My other teacher, the Mother, had once said about thirty years ago, that a time will come in the history of India when all political parties will lose their relevance. People will laugh at political leaders. They will learn to organise themselves on a different basis. And what is happening with all the plethora of groupings, parties, strengthens my conviction that events are moving towards such a future, a future organised not on the basis of parties, not on the basis of group divisions, but on a national solidarity.

The second dream of which Sri Aurobindo speaks is the resurgence of Asia. Asia has been the Mother of all religions, of all movements for the raising of humanity. The giant of Asia was sleeping, it had to awake. Vivekananda gave the first signal of the yellow power that was slowly rising. And now in thirty or forty years we know that Asia has arisen. Between India, China and Japan, there is a potential which can truly contribute towards changing the face of the world. There are dark spots making us wonder whether certain countries have not got freedom too early before political maturity had been reached. But that can be said even of certain parts of our country – we have to take a larger view. Asia has arisen and is rising to play its due part.

The third dream was of a world union. Today there are about 150 countries. Between the League of Nations, the United Nations, the world unity movement has steadily taken shape. It may have failed to concretise itself on the political and the military level but on all other fronts – education, science, economics, health research, – there is a global approach which was unthinkable in the last century. There is a global mentality looking at problems from a world angle. And wherever stupid national rivalries do not clash, the world community has shown a great commonsense in building up one humanity. There is a misunderstanding that Sri Aurobindo envisages one-world state. No, he envisages a union of free conception, its own ideology, but gathering and functioning together for certain common purposes. And that movement, despite all their armed signals is steadily gathering strength. The UNESCO and the other specialised agencies of the UNO have done tremendous work. It is easy to criticise, Sri Aurobindo says, but the UNO has to be mended not ended. If it is ended, it will be a disaster which Nature will not allow. So a world movement is building behind the scenes, towards a certain conceptual unity translated in some spheres at least in practical terms.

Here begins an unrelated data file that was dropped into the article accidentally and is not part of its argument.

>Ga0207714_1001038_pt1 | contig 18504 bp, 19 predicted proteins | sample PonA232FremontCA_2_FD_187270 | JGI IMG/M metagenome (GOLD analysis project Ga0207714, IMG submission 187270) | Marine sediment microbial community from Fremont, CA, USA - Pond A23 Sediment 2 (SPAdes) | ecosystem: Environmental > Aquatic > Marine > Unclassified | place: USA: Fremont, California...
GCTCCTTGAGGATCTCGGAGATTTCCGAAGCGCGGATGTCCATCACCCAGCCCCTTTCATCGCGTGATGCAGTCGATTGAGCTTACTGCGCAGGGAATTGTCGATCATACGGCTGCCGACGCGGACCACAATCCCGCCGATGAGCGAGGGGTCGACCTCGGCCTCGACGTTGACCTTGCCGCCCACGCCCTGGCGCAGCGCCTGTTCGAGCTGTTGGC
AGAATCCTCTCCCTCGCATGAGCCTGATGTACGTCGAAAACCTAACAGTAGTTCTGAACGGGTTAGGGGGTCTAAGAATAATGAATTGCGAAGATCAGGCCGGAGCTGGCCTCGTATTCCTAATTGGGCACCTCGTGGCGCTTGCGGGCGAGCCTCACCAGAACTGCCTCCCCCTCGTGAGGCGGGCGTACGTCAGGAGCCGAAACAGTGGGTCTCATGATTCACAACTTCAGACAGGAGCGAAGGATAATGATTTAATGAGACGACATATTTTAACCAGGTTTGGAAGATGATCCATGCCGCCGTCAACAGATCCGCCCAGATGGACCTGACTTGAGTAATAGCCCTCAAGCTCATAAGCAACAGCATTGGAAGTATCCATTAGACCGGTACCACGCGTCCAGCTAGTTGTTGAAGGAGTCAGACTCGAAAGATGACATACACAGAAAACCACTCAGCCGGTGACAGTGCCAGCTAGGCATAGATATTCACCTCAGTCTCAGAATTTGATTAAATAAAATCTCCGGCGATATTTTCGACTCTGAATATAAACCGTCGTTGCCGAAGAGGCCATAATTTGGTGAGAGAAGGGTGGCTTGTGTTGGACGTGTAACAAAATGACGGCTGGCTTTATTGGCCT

The fourth dream was, what I referred to earlier, the spiritual gift of India to the world. If you look at history you will find that nature always charges one nation, one people with a particular destiny. Looking back into history you will see that the civilisation of Greece developed the intellect logic, aesthesis; Roman civilisation brought about Law and order, military organisation; countries of the Mediterranean like Egypt developed occultism, mysticism-religion on the esoteric side; China developed the ethical strain of the world soul. India has always been charged with the spiritual destiny. Do not confuse religion with spirituality. The essence of religions constitutes spirituality. Religions have become institutionalised, politicised and have lost their direction. A time has come when all humanity has to meet on the level of spirituality and not on religion. Spirituality is oneness of consciousness, unity, mutuality and harmony. These are the values cherished by spirituality.

I remember in one of my visits to the United States I met a very old gentleman, one of the Indians who had gone to the States early in the 1920s. He told us that in the beginning of the century some of the ascetics in the Himalayan region had told them that in this century large number of Indian yogis will be going to the West to give them the knowledge that we have built up for centuries; it was the West, they hoped, that would hold up the torch of knowledge. That was the beginning of the famous phrase that ‘the Sun will rise in the West’. That it has not happened must have some meaning, but this movement of spirituality towards the West, towards other countries, is not something new. Sri Aurobindo observes in “The Foundations of Indian Culture” that there is not a single philosophical doctrine in western philosophy which has not been adumbrated in the pregnant utterances of the Upanishads. The wisdom of India has gone through the Buddhist teachers and thence through the Christians all over Europe. There have been certain unfortunate malformations, deformations in this transmission of our heritage. Yet Indian spirituality can do much more service to the world at large. It has to be first lived and then communicated. It is not something to be preached, not something to be written about. One must live it, and India is the land where it is natural to live in the spirit of the soul. India is the one country where nobody raises his eyebrows if we say that God is within. Outside it is a blasphemy to think of God within yourself because man is far removed from God. But here even a child will tell you that God is within. This faith of the immanence of God is something special to India.